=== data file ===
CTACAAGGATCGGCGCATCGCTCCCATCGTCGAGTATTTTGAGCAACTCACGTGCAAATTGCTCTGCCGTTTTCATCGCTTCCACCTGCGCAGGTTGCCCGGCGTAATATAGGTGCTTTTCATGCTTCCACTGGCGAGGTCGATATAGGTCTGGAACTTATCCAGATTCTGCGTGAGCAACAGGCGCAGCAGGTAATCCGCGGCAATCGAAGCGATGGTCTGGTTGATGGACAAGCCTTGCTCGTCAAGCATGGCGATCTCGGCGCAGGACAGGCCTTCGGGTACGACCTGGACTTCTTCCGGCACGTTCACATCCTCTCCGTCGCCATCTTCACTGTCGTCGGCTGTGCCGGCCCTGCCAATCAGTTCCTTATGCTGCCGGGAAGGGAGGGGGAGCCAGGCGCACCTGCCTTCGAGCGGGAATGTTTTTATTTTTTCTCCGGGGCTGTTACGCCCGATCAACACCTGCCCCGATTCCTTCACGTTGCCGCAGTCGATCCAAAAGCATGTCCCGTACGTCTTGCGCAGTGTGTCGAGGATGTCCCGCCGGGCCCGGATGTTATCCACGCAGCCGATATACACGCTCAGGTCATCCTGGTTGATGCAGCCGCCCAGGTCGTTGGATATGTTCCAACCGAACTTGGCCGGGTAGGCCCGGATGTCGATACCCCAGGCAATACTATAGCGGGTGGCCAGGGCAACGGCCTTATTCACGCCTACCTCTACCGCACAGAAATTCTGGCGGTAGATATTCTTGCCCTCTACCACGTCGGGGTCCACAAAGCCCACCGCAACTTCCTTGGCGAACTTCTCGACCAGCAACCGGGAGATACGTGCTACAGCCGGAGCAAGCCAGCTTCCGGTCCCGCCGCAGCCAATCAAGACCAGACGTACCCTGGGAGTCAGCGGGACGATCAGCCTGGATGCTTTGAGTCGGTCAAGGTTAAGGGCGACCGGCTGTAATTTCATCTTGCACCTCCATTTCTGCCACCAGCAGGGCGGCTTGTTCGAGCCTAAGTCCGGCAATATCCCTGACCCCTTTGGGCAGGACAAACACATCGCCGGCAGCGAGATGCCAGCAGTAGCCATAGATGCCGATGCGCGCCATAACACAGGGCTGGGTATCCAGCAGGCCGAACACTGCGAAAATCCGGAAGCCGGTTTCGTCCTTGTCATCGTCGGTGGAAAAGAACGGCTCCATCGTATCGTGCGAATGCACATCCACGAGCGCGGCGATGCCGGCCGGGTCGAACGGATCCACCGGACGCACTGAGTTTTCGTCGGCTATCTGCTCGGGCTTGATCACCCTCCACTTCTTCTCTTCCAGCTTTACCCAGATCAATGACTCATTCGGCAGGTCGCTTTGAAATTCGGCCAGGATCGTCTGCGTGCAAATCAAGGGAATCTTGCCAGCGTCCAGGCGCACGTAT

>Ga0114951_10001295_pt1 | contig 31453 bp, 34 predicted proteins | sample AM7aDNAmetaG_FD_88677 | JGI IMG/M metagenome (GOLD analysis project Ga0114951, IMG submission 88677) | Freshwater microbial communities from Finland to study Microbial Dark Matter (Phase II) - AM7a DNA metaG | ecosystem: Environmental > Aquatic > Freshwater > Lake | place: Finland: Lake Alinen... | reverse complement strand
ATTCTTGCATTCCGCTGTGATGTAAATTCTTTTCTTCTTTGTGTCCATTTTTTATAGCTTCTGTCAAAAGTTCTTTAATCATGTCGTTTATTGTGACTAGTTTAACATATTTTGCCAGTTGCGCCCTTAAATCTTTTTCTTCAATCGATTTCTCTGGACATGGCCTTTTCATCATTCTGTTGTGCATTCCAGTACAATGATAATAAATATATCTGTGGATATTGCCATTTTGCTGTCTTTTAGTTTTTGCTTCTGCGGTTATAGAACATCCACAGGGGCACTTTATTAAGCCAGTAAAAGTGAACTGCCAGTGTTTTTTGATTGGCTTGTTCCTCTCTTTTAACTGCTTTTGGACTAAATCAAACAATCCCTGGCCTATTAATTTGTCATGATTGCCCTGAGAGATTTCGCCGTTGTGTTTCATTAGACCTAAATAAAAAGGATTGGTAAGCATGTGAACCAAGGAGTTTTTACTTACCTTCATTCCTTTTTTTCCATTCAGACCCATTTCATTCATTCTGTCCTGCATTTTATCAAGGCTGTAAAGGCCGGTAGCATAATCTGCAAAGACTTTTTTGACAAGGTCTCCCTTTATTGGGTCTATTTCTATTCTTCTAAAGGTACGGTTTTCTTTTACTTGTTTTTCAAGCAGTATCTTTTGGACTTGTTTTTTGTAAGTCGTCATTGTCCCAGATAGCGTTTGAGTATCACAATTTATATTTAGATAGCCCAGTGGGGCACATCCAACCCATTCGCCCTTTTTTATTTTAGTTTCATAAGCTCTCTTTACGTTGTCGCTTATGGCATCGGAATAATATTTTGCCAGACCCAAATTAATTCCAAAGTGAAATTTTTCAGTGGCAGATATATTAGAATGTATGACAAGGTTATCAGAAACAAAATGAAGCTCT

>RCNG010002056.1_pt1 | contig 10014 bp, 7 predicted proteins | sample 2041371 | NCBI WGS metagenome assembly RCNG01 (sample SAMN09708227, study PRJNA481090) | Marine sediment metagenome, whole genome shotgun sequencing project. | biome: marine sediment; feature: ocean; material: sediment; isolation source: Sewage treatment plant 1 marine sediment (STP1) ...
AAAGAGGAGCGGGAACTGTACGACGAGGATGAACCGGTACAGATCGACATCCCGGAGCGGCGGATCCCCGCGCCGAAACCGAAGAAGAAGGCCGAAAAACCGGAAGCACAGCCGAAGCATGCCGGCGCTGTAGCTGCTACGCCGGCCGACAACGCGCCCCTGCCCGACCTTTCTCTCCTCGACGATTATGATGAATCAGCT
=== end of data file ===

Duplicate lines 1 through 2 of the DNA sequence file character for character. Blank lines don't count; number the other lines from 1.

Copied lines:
CTACAAGGATCGGCGCATCGCTCCCATCGTCGAGTATTTTGAGCAACTCACGTGCAAATTGCTCTGCCGTTTTCATCGCTTCCACCTGCGCAGGTTGCCCGGCGTAATATAGGTGCTTTTCATGCTTCCACTGGCGAGGTCGATATAGGTCTGGAACTTATCCAGATTCTGCGTGAGCAACAGGCGCAGCAGGTAATCCGCGGCAATCGAAGCGATGGTCTGGTTGATGGACAAGCCTTGCTCGTCAAGCATGGCGATCTCGGCGCAGGACAGGCCTTCGGGTACGACCTGGACTTCTTCCGGCACGTTCACATCCTCTCCGTCGCCATCTTCACTGTCGTCGGCTGTGCCGGCCCTGCCAATCAGTTCCTTATGCTGCCGGGAAGGGAGGGGGAGCCAGGCGCACCTGCCTTCGAGCGGGAATGTTTTTATTTTTTCTCCGGGGCTGTTACGCCCGATCAACACCTGCCCCGATTCCTTCACGTTGCCGCAGTCGATCCAAAAGCATGTCCCGTACGTCTTGCGCAGTGTGTCGAGGATGTCCCGCCGGGCCCGGATGTTATCCACGCAGCCGATATACACGCTCAGGTCATCCTGGTTGATGCAGCCGCCCAGGTCGTTGGATATGTTCCAACCGAACTTGGCCGGGTAGGCCCGGATGTCGATACCCCAGGCAATACTATAGCGGGTGGCCAGGGCAACGGCCTTATTCACGCCTACCTCTACCGCACAGAAATTCTGGCGGTAGATATTCTTGCCCTCTACCACGTCGGGGTCCACAAAGCCCACCGCAACTTCCTTGGCGAACTTCTCGACCAGCAACCGGGAGATACGTGCTACAGCCGGAGCAAGCCAGCTTCCGGTCCCGCCGCAGCCAATCAAGACCAGACGTACCCTGGGAGTCAGCGGGACGATCAGCCTGGATGCTTTGAGTCGGTCAAGGTTAAGGGCGACCGGCTGTAATTTCATCTTGCACCTCCATTTCTGCCACCAGCAGGGCGGCTTGTTCGAGCCTAAGTCCGGCAATATCCCTGACCCCTTTGGGCAGGACAAACACATCGCCGGCAGCGAGATGCCAGCAGTAGCCATAGATGCCGATGCGCGCCATAACACAGGGCTGGGTATCCAGCAGGCCGAACACTGCGAAAATCCGGAAGCCGGTTTCGTCCTTGTCATCGTCGGTGGAAAAGAACGGCTCCATCGTATCGTGCGAATGCACATCCACGAGCGCGGCGATGCCGGCCGGGTCGAACGGATCCACCGGACGCACTGAGTTTTCGTCGGCTATCTGCTCGGGCTTGATCACCCTCCACTTCTTCTCTTCCAGCTTTACCCAGATCAATGACTCATTCGGCAGGTCGCTTTGAAATTCGGCCAGGATCGTCTGCGTGCAAATCAAGGGAATCTTGCCAGCGTCCAGGCGCACGTAT

>Ga0114951_10001295_pt1 | contig 31453 bp, 34 predicted proteins | sample AM7aDNAmetaG_FD_88677 | JGI IMG/M metagenome (GOLD analysis project Ga0114951, IMG submission 88677) | Freshwater microbial communities from Finland to study Microbial Dark Matter (Phase II) - AM7a DNA metaG | ecosystem: Environmental > Aquatic > Freshwater > Lake | place: Finland: Lake Alinen... | reverse complement strand